EAV's Global Grub Collective brings Buford Highway ITP

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Every afternoon at 4 p.m., Quynh Trinh, owner of East Atlanta’s We Suki Suki, packs up her 450-square-foot banh mi shop to make room for one of the many pop-ups she incubates out of her Global Grub Collective. She calls this process — packing up to share the small space — flipping.

Trinh began the Global Grub Collective a few months shy of a year ago. A bright green sign that reads “Buford Hwy EAV” adorns the building’s entrance, a reference to the city’s unofficial ethnic foods district a few miles outside of Atlanta proper. The collective is EAV’s Ellis Island, Trinh says. Each concept highlights cuisine from a different part of the world, and no two pop-ups are from the same region. Trinh has always held a global mindset and looked to represent one when the time came for her to create her own brand.

She opened We Suki Suki on Valentine’s Day 2012 with a modest menu of banh mi: a fusion of French and Vietnamese cuisines presented in the form of a baguette stuffed with grilled meat, tofu, or Vietnamese deli meat with pickled carrot and daikon, cilantro, jalapeño, and Vietnamese mayonnaise. Instead of opening a full-service restaurant with all-day service, Trinh opted to open just for lunch, from 11 a.m. to 4 p.m., allowing her to spend more time with her family.

After a while, customers began suggesting that Q expand her hours to satisfy the late-night EAV bar crowd. Two We Suki Suki regulars who spent their days working at Candler Park Market asked Trinh if they could open an after hours taco stand. In fact, nearly every concept that has come through the Global Grub Collective started with a regular customer approaching Trinh to ask for the opportunity and for guidance. The process went something like, “‘Tell me your dreams. Now, tell me how we can make it happen with what we have,’” Trinh says. The Global Grub Collective is a miniature food hall that offers international fare from various pop-ups.

Trinh sees the collective as an homage to her parents, who came to the U.S. with their eight children from Vietnam as refugees. A young couple in their mid-20s hosted the family of 10 until they were able to move into their own home a year later. Trinh hopes to help provide support for her mentees so they can fine-tune their craft enough to fly the coop and open their own brick-and-mortar stores.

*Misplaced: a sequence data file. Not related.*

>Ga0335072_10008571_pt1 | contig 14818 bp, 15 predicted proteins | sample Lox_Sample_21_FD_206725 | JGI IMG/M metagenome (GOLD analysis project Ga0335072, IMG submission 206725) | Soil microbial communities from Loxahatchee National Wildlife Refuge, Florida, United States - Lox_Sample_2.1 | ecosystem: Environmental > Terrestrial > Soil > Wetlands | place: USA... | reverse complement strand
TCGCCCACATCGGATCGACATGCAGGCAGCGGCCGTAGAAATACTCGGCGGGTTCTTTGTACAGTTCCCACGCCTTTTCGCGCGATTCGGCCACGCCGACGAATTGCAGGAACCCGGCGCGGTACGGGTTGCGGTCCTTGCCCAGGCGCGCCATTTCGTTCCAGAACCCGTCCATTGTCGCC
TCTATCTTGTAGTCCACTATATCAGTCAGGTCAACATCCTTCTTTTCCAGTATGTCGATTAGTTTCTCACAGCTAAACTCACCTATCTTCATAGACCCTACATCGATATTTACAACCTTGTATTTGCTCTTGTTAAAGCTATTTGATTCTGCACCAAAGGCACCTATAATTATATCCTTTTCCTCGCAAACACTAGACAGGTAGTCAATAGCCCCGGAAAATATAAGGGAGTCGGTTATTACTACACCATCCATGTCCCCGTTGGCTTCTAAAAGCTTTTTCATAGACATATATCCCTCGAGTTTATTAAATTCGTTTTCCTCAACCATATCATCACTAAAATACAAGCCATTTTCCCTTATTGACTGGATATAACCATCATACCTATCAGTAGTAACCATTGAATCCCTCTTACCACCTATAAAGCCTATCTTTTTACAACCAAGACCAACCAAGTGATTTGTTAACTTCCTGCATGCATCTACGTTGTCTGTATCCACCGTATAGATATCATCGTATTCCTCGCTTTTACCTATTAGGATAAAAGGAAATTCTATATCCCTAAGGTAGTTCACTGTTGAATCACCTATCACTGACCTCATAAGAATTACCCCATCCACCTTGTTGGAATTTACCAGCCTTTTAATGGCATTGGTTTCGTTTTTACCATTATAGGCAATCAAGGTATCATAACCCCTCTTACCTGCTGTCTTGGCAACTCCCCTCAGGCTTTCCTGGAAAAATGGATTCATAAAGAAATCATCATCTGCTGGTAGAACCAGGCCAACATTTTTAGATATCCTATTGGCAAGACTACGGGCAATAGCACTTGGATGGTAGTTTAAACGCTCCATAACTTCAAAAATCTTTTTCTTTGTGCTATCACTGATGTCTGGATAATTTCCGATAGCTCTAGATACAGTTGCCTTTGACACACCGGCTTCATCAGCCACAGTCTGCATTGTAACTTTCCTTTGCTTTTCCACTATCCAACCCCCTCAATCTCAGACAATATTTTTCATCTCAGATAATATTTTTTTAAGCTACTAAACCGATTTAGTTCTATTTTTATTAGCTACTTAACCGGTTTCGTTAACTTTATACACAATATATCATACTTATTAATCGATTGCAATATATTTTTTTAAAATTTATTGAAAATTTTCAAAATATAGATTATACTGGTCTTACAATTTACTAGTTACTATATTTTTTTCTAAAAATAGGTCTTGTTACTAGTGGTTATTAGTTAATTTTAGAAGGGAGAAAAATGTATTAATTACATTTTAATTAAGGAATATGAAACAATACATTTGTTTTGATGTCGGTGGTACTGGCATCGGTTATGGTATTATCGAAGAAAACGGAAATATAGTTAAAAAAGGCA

“It's not really my responsibility to worry about where you go. It's about concentrating on you right now and giving you all of my attention so that you can be successful,” Trinh says.

Currently, the Collective houses 13 concepts, most of which flip daily or weekly. Among them are the Midnight Marauder, a late-night concept serving Spotted Trotter dogs; Mamoune’s homestyle Haitian cuisine, featuring chicken or vegetables with rice and spicy cabbage; Chop Chop Next, which serves street food mashups like fusion dumplings and kabobs; and Sunday-only Cuban rice bowls concept La Parada Cubana.

Poco Pomodoro’s Phillip Carney has been friends with Trinh since before she opened We Suki Suki and called her when he retired from his career in education. The fresh pasta concept is one of the Collective’s three permanent partners. 

“Q has given me invaluable advice,” Carney says. “From a small business prospective, she really shared everything. While we were deciding on our concept and menu, she was there.”

The collective’s newest partner, brother-sister duo Jared Olkin and Leah Sitkin’s Revolution Gelato, was selling its homemade, dairy-free gelato at Candler Park Market when Trinh tasted it and offered Revolution a spot. 

“It's a more exciting and dynamic place to be a part of for us and also for customers. In what would normally contain one or maybe two restaurants, you get five to 20 depending on how you're counting,” Olkin says. “So it's nice to be able to leverage that to help bring in customers for all of us.”

Poco Pomodoro and Revolution Gelato have no plans to go it on their own just yet, but one Global Grub Collective staple, the Cake Hag, is moving on to a larger space this early this fall. The bakery’s Maggie and Katie Sweeney hope the concept that takes their place will find a way to capitalize on the opportunity the way they did. 

“It's given us an opportunity to meet many more people than we otherwise would have, to get our name and product out there, and to spend a year as a solid retail presence,” Maggie says.

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